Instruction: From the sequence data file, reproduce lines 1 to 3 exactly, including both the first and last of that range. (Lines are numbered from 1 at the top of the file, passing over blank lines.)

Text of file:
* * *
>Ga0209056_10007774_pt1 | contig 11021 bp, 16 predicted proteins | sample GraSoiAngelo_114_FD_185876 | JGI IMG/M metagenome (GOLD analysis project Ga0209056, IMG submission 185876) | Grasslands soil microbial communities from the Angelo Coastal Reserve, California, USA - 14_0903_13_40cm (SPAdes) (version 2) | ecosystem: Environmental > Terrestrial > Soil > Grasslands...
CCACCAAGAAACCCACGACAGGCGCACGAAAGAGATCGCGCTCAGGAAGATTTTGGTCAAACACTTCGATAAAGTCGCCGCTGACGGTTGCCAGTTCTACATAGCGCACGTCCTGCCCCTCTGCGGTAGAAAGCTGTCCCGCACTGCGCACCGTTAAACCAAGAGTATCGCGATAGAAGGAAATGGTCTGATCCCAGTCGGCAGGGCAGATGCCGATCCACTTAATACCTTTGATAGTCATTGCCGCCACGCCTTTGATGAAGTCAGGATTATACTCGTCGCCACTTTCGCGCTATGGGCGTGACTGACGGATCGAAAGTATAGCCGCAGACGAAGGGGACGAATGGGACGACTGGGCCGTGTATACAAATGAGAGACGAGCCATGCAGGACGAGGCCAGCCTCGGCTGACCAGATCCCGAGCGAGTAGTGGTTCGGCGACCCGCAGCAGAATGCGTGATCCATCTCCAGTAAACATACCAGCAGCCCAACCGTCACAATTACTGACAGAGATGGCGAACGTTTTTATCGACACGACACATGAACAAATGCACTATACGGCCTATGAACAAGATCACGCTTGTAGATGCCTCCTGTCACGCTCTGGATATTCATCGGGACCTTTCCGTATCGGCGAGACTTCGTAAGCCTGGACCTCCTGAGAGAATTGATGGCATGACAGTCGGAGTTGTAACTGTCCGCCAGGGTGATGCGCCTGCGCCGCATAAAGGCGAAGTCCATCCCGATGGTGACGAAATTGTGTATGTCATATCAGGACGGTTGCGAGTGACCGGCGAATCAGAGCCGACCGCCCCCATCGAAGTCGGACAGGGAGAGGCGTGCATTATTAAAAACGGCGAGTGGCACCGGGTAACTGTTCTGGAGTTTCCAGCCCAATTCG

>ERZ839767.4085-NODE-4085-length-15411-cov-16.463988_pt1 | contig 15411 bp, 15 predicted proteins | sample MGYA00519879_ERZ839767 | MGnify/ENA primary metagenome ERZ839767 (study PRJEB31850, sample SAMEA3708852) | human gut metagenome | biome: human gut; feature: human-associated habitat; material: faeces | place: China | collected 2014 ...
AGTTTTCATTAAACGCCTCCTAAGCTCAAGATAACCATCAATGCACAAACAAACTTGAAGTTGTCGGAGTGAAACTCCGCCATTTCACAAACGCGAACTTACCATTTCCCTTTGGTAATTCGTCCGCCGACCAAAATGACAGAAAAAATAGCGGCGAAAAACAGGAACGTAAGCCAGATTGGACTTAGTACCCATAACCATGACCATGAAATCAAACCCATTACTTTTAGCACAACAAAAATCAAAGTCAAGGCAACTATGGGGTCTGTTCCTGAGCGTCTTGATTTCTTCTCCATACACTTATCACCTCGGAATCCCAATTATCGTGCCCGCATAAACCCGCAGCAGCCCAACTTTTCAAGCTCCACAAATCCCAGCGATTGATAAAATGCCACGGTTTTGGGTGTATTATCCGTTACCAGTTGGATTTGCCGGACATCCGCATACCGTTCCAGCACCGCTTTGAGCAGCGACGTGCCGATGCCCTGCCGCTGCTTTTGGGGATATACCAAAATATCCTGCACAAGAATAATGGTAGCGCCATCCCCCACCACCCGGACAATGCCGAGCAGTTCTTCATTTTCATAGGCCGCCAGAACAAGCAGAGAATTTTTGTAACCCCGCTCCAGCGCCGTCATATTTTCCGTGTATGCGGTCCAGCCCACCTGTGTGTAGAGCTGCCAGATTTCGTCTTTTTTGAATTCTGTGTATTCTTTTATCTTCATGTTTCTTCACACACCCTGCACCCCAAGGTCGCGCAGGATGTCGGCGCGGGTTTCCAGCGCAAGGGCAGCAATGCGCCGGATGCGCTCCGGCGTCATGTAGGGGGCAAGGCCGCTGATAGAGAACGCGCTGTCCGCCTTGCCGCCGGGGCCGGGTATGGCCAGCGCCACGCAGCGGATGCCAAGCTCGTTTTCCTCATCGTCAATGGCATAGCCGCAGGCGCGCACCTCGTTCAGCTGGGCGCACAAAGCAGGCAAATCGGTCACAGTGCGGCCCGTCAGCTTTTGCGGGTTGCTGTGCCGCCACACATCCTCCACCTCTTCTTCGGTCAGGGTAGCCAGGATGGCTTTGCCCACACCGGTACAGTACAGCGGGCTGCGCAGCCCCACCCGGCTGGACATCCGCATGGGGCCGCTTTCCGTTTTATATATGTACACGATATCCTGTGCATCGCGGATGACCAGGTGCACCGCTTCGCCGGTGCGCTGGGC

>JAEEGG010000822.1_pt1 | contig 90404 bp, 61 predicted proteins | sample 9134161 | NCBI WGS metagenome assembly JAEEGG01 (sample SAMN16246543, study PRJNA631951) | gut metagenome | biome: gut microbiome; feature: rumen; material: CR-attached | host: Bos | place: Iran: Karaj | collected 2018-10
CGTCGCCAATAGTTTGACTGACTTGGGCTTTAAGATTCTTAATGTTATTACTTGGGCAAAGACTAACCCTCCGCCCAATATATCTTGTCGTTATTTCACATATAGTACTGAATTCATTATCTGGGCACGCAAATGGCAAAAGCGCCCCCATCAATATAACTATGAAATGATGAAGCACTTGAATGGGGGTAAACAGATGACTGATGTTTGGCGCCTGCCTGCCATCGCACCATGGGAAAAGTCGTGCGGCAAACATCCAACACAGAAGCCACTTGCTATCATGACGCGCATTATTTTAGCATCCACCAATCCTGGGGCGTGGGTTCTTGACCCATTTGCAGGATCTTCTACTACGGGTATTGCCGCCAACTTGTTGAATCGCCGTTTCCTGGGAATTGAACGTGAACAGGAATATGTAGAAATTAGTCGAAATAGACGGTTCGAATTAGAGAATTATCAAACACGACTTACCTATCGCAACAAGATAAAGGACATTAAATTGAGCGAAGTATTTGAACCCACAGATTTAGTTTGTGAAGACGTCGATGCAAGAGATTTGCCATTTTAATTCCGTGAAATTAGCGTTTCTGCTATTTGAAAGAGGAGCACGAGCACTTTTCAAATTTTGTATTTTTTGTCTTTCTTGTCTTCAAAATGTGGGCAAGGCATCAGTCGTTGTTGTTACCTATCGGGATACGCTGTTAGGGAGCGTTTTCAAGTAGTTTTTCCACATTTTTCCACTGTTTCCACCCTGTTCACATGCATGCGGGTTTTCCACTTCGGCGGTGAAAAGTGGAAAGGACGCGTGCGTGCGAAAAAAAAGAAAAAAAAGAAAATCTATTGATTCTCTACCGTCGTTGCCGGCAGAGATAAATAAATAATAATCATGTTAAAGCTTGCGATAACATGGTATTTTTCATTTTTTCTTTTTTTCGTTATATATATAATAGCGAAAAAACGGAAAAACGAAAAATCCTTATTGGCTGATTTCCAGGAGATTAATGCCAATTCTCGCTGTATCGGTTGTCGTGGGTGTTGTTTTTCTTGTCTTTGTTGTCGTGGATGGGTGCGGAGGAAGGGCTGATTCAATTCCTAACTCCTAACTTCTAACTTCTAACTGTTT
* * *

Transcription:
>Ga0209056_10007774_pt1 | contig 11021 bp, 16 predicted proteins | sample GraSoiAngelo_114_FD_185876 | JGI IMG/M metagenome (GOLD analysis project Ga0209056, IMG submission 185876) | Grasslands soil microbial communities from the Angelo Coastal Reserve, California, USA - 14_0903_13_40cm (SPAdes) (version 2) | ecosystem: Environmental > Terrestrial > Soil > Grasslands...
CCACCAAGAAACCCACGACAGGCGCACGAAAGAGATCGCGCTCAGGAAGATTTTGGTCAAACACTTCGATAAAGTCGCCGCTGACGGTTGCCAGTTCTACATAGCGCACGTCCTGCCCCTCTGCGGTAGAAAGCTGTCCCGCACTGCGCACCGTTAAACCAAGAGTATCGCGATAGAAGGAAATGGTCTGATCCCAGTCGGCAGGGCAGATGCCGATCCACTTAATACCTTTGATAGTCATTGCCGCCACGCCTTTGATGAAGTCAGGATTATACTCGTCGCCACTTTCGCGCTATGGGCGTGACTGACGGATCGAAAGTATAGCCGCAGACGAAGGGGACGAATGGGACGACTGGGCCGTGTATACAAATGAGAGACGAGCCATGCAGGACGAGGCCAGCCTCGGCTGACCAGATCCCGAGCGAGTAGTGGTTCGGCGACCCGCAGCAGAATGCGTGATCCATCTCCAGTAAACATACCAGCAGCCCAACCGTCACAATTACTGACAGAGATGGCGAACGTTTTTATCGACACGACACATGAACAAATGCACTATACGGCCTATGAACAAGATCACGCTTGTAGATGCCTCCTGTCACGCTCTGGATATTCATCGGGACCTTTCCGTATCGGCGAGACTTCGTAAGCCTGGACCTCCTGAGAGAATTGATGGCATGACAGTCGGAGTTGTAACTGTCCGCCAGGGTGATGCGCCTGCGCCGCATAAAGGCGAAGTCCATCCCGATGGTGACGAAATTGTGTATGTCATATCAGGACGGTTGCGAGTGACCGGCGAATCAGAGCCGACCGCCCCCATCGAAGTCGGACAGGGAGAGGCGTGCATTATTAAAAACGGCGAGTGGCACCGGGTAACTGTTCTGGAGTTTCCAGCCCAATTCG

>ERZ839767.4085-NODE-4085-length-15411-cov-16.463988_pt1 | contig 15411 bp, 15 predicted proteins | sample MGYA00519879_ERZ839767 | MGnify/ENA primary metagenome ERZ839767 (study PRJEB31850, sample SAMEA3708852) | human gut metagenome | biome: human gut; feature: human-associated habitat; material: faeces | place: China | collected 2014 ...